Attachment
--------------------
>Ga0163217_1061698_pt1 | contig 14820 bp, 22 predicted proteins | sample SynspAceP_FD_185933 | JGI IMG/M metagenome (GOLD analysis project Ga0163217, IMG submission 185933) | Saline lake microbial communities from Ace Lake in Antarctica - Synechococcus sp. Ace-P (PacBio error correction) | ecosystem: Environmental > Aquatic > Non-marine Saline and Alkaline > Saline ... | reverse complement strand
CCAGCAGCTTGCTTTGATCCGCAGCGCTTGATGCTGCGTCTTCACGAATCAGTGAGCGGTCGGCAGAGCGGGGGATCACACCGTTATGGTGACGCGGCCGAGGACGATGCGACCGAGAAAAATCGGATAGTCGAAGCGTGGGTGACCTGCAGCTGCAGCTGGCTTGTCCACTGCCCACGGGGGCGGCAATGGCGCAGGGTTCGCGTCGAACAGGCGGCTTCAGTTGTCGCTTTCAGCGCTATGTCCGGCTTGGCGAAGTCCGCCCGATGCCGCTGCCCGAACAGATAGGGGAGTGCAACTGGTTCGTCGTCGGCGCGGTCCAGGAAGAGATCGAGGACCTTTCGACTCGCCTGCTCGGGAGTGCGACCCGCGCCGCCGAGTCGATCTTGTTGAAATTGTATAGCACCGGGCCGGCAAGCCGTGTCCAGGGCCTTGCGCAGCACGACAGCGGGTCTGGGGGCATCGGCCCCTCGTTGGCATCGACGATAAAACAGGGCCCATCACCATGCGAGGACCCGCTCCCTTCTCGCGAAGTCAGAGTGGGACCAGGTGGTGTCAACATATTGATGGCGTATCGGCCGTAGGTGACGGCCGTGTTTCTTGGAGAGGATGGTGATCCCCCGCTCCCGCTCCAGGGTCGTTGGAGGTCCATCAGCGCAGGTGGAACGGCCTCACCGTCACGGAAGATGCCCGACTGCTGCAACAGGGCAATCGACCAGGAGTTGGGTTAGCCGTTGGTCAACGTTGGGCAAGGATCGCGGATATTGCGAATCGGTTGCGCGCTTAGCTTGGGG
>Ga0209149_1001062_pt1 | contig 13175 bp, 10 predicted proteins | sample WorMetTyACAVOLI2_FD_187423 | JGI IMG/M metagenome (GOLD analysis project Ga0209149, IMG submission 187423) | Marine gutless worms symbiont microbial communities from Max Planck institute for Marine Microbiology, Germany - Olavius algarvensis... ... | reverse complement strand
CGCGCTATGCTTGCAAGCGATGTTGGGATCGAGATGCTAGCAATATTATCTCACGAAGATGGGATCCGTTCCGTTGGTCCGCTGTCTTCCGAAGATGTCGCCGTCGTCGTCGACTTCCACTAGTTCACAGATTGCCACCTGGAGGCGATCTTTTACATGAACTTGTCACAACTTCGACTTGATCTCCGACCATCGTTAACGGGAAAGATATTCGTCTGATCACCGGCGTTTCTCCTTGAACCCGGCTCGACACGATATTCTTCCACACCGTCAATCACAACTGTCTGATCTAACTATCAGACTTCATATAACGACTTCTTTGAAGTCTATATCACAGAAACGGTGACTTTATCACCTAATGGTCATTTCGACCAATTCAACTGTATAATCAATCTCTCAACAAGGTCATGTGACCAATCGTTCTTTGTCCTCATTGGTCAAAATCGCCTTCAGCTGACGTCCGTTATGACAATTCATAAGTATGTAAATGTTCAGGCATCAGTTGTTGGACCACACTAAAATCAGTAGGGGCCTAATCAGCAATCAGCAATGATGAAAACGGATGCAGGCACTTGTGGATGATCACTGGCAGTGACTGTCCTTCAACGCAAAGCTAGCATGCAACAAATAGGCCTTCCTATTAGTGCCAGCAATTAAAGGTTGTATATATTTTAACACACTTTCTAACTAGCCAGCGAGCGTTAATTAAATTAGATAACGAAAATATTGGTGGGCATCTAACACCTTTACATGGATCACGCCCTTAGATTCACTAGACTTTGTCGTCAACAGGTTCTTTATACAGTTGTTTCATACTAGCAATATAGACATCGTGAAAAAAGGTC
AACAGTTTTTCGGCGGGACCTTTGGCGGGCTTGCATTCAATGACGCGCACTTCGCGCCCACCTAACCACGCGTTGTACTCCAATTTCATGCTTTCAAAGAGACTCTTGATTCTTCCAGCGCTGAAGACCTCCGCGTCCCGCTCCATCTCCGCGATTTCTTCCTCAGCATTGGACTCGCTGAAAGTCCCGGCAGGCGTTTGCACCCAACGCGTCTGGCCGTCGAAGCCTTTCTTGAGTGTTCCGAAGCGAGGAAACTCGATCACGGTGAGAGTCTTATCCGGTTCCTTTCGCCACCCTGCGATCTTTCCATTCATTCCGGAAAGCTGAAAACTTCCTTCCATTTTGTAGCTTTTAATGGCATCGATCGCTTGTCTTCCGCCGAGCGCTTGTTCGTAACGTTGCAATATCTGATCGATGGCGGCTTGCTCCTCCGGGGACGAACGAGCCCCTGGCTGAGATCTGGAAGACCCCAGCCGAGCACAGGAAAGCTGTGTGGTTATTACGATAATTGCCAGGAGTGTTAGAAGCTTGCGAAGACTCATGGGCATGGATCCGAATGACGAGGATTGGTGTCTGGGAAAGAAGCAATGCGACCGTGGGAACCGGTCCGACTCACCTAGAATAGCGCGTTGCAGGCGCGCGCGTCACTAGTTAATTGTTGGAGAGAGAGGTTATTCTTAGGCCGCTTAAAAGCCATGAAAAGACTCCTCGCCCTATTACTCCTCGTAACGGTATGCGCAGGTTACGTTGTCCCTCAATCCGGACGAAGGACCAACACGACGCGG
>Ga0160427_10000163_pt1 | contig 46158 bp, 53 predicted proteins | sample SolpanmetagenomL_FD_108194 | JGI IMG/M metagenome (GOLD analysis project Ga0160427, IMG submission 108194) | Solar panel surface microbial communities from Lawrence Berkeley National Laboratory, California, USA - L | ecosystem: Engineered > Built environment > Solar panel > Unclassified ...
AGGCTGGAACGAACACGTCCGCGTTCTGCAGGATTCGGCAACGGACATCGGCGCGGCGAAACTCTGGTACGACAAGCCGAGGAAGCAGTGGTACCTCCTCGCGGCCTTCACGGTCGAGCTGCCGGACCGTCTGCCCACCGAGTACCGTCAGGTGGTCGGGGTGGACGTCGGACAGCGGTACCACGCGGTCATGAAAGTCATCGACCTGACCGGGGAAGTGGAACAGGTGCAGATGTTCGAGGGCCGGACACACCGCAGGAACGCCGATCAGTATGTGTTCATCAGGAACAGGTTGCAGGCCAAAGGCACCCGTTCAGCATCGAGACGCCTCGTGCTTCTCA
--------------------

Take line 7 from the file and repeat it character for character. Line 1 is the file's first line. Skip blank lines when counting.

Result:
AGGCTGGAACGAACACGTCCGCGTTCTGCAGGATTCGGCAACGGACATCGGCGCGGCGAAACTCTGGTACGACAAGCCGAGGAAGCAGTGGTACCTCCTCGCGGCCTTCACGGTCGAGCTGCCGGACCGTCTGCCCACCGAGTACCGTCAGGTGGTCGGGGTGGACGTCGGACAGCGGTACCACGCGGTCATGAAAGTCATCGACCTGACCGGGGAAGTGGAACAGGTGCAGATGTTCGAGGGCCGGACACACCGCAGGAACGCCGATCAGTATGTGTTCATCAGGAACAGGTTGCAGGCCAAAGGCACCCGTTCAGCATCGAGACGCCTCGTGCTTCTCA